Following the Weinstein scandal and #MeToo we’re also seeing more and more stories emerge of inappropriate behaviour in the workplace being called out. How employers handle this is under greater scrutiny than ever before. The use of non-disclosure agreements (NDAs) in these high-profile cases to potentially cover up wrong-doing has led to new guidance being issued to solicitors on the use of NDAs in the context of employment law.

Finally, as we approach the second deadline for the submission of pay gap data, employers need to be able to account for any discrepancies between last year’s report and the one they make this year. These reports will face further scrutiny in the media and by the employees involved in them.

Looking to the future

Commentators on this recognise that the law can only go so far in creating a safe workplace and that the best way to create a positive, safe and unintimidating workplace culture is for businesses to not only have anti-harassment policies on paper but also to take steps to ensure the culture of organisation supports a zero tolerance of such inappropriate behaviour. This starts with training your staff on the policies and managers consistently applying these policies.

It is important to remember that equality and diversity does not only just apply to gender and pay though – there are nine protected characteristics that are covered by legislation.  Recognition of the issues facing the LGBTQ community at work is increasing, and we’re expecting employers to face more issues where they fail to account of this within their equality and diversity policies.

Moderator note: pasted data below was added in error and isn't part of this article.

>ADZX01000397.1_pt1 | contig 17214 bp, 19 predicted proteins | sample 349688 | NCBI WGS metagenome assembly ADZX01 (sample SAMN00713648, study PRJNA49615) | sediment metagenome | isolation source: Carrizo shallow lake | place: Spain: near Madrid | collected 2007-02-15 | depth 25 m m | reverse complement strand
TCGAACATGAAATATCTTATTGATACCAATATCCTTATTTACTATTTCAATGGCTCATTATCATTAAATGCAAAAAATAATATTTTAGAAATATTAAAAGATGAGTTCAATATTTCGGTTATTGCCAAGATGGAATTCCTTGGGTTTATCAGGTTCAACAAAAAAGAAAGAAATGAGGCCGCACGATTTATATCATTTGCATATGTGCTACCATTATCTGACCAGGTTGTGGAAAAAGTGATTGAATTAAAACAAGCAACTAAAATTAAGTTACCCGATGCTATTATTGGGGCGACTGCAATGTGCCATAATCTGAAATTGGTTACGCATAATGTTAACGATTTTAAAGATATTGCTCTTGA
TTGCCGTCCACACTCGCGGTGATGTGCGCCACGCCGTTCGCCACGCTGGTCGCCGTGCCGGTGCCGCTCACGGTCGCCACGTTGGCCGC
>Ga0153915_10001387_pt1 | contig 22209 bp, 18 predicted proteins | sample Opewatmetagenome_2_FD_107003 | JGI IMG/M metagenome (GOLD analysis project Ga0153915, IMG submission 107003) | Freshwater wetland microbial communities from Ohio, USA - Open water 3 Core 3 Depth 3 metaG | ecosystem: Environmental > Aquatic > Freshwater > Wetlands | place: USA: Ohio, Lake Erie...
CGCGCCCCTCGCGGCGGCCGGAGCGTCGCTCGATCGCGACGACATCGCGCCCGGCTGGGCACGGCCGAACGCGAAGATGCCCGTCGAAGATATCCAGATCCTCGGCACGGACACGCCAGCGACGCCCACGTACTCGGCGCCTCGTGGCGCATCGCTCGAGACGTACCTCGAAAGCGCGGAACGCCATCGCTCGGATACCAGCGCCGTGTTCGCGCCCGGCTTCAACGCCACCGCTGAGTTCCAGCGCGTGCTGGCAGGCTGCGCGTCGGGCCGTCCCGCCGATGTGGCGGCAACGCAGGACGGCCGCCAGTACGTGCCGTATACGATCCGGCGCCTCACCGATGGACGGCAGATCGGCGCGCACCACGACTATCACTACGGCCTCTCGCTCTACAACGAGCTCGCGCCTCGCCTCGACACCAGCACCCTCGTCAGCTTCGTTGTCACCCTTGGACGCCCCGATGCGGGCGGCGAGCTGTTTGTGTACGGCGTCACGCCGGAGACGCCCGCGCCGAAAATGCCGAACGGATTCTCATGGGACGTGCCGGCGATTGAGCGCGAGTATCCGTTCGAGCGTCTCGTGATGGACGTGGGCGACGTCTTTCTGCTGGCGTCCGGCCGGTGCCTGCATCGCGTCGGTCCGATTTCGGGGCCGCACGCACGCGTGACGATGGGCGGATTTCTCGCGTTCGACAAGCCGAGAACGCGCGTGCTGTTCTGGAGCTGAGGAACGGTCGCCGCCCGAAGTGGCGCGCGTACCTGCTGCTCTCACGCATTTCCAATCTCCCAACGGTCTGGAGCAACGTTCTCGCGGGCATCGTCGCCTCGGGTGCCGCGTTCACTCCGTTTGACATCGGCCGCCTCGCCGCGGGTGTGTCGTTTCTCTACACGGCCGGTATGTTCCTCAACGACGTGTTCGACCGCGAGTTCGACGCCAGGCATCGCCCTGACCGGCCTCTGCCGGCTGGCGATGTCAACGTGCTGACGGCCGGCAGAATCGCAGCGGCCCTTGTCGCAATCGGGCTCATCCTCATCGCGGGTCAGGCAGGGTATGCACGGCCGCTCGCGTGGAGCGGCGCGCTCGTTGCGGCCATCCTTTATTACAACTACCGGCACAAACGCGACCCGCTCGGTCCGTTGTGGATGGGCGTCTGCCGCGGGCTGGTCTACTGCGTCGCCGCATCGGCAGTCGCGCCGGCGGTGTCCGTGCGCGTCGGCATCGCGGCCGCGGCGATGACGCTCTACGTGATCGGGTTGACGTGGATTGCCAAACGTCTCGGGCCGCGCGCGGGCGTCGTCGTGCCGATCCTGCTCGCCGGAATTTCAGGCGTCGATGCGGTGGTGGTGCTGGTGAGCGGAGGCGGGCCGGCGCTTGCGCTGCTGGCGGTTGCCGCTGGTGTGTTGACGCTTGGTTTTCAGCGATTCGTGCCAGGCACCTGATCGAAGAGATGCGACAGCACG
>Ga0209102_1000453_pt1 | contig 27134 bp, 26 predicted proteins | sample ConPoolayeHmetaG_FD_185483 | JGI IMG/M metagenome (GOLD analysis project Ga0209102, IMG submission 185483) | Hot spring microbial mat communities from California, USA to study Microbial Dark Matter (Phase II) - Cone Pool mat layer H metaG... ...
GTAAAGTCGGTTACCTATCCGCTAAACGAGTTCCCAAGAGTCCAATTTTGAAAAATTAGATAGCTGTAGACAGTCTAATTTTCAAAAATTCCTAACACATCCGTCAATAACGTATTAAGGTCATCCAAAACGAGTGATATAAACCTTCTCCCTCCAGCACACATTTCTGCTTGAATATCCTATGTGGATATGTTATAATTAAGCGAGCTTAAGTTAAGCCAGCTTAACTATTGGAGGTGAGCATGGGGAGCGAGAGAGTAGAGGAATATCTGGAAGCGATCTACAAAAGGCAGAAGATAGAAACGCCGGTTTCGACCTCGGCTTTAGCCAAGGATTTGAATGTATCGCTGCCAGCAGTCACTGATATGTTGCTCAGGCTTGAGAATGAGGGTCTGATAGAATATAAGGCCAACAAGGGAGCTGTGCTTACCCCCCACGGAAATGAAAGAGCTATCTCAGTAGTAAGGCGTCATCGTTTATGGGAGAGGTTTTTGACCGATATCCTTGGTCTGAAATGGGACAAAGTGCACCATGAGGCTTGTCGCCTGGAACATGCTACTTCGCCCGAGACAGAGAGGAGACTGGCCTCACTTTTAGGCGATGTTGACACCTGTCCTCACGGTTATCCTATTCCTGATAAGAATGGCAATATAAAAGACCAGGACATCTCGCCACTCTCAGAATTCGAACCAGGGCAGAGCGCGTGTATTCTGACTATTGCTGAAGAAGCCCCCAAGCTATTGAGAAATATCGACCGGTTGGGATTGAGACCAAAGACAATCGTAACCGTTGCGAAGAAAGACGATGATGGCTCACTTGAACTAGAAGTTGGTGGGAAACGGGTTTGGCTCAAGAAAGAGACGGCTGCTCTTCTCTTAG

The charity Stonewall recently named the top LGBTQIA employers for inclusivity in the workplace. For the most part these are larger employers, with the budget and resources to make the necessary changes to their businesses, to cater for a diverse workforce. For smaller businesses though, there are still simple steps you can take to ensure your business remains inclusive for all – ensuring you have policies and processes in your handbook that are current and up to date and ensuring they are fit for purpose and applying them consistently when issues arise. 

As the recent Ted Baker ‘hugging’ case shows, simply having a policy is not enough, it needs to be applied consistently in order to be effective. 

What’s clear is that employees are becoming much more vocal and feel less restrained in calling out practices they disagree with and employers need to be prepared to deal with this.

Employers should consider the following cultural changes to ensure their policies are effective and not just paying lip service to the legislation:

  • clear policies setting out what is acceptable practice and what is not tolerated;
  • keeping equality policies up to date with newly published guidance;
  • training staff on your policies;
  • encouraging staff to make others aware when behaviour is inappropriate and having an effective complaint procedure; and
  • creating a culture that fosters good standards of behaviour and accountability.

Equality hasn’t changed, but society’s expectations have. In the increasingly litigious world we’re now in, employers have to be much more proactive in addressing issues when they arise and ideally in preventing them in the first instance. Being clear in your expectations from the outset and consistent in enforcing them is critical. When serious issues do arise, we recommend you seek expert legal advice to ensure that you are able to successfully manage the situation and minimise the negative impact for your business. 


Pam Loch is Managing Director of the Loch Associates Group and Managing Partner of Loch Employment Law. To contact Pam, visit  or call 0203 6675 400. 


Alex Davies

Community Manager at International Workplace